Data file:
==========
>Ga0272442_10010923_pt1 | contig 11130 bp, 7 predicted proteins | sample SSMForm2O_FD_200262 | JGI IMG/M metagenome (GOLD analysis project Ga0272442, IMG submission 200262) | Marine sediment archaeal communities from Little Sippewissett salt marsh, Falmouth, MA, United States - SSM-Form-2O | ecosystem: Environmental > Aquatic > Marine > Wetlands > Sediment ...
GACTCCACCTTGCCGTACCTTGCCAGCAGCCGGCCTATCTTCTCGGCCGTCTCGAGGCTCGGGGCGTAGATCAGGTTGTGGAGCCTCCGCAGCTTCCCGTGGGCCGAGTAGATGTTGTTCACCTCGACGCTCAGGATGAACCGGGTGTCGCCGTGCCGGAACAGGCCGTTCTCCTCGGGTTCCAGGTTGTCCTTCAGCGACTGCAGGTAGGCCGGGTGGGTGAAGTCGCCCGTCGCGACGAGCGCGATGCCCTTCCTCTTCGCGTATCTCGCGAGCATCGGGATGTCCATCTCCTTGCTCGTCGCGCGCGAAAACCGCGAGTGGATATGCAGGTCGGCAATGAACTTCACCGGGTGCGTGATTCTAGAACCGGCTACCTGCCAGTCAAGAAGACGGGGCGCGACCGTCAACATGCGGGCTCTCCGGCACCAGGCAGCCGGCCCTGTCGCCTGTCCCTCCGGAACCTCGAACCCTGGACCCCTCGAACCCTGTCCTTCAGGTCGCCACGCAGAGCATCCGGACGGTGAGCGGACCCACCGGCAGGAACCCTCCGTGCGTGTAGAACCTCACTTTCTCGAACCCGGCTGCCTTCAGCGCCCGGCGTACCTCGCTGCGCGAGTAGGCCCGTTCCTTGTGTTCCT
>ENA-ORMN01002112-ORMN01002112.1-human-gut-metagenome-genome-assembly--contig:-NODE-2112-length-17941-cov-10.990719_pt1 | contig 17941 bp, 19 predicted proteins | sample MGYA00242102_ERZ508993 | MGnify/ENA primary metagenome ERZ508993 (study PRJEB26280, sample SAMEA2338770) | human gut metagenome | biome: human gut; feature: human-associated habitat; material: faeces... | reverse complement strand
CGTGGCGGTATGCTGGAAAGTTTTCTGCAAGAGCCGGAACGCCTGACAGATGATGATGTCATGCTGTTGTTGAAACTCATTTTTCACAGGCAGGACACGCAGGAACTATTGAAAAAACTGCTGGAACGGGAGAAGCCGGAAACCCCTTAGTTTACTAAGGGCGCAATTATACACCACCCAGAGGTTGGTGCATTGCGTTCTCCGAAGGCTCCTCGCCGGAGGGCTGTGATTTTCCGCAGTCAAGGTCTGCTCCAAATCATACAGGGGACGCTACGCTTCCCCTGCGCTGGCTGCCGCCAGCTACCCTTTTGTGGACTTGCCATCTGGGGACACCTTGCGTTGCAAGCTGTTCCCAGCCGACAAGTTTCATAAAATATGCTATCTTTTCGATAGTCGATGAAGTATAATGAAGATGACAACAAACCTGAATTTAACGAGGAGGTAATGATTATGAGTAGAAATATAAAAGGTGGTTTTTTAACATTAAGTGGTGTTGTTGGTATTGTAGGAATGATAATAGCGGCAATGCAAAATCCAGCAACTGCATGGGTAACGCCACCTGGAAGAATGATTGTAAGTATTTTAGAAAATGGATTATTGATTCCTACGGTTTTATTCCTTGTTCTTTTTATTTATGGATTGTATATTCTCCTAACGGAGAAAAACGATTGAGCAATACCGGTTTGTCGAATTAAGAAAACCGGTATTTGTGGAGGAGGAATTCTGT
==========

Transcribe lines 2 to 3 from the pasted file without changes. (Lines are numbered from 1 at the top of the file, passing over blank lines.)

GACTCCACCTTGCCGTACCTTGCCAGCAGCCGGCCTATCTTCTCGGCCGTCTCGAGGCTCGGGGCGTAGATCAGGTTGTGGAGCCTCCGCAGCTTCCCGTGGGCCGAGTAGATGTTGTTCACCTCGACGCTCAGGATGAACCGGGTGTCGCCGTGCCGGAACAGGCCGTTCTCCTCGGGTTCCAGGTTGTCCTTCAGCGACTGCAGGTAGGCCGGGTGGGTGAAGTCGCCCGTCGCGACGAGCGCGATGCCCTTCCTCTTCGCGTATCTCGCGAGCATCGGGATGTCCATCTCCTTGCTCGTCGCGCGCGAAAACCGCGAGTGGATATGCAGGTCGGCAATGAACTTCACCGGGTGCGTGATTCTAGAACCGGCTACCTGCCAGTCAAGAAGACGGGGCGCGACCGTCAACATGCGGGCTCTCCGGCACCAGGCAGCCGGCCCTGTCGCCTGTCCCTCCGGAACCTCGAACCCTGGACCCCTCGAACCCTGTCCTTCAGGTCGCCACGCAGAGCATCCGGACGGTGAGCGGACCCACCGGCAGGAACCCTCCGTGCGTGTAGAACCTCACTTTCTCGAACCCGGCTGCCTTCAGCGCCCGGCGTACCTCGCTGCGCGAGTAGGCCCGTTCCTTGTGTTCCT
>ENA-ORMN01002112-ORMN01002112.1-human-gut-metagenome-genome-assembly--contig:-NODE-2112-length-17941-cov-10.990719_pt1 | contig 17941 bp, 19 predicted proteins | sample MGYA00242102_ERZ508993 | MGnify/ENA primary metagenome ERZ508993 (study PRJEB26280, sample SAMEA2338770) | human gut metagenome | biome: human gut; feature: human-associated habitat; material: faeces... | reverse complement strand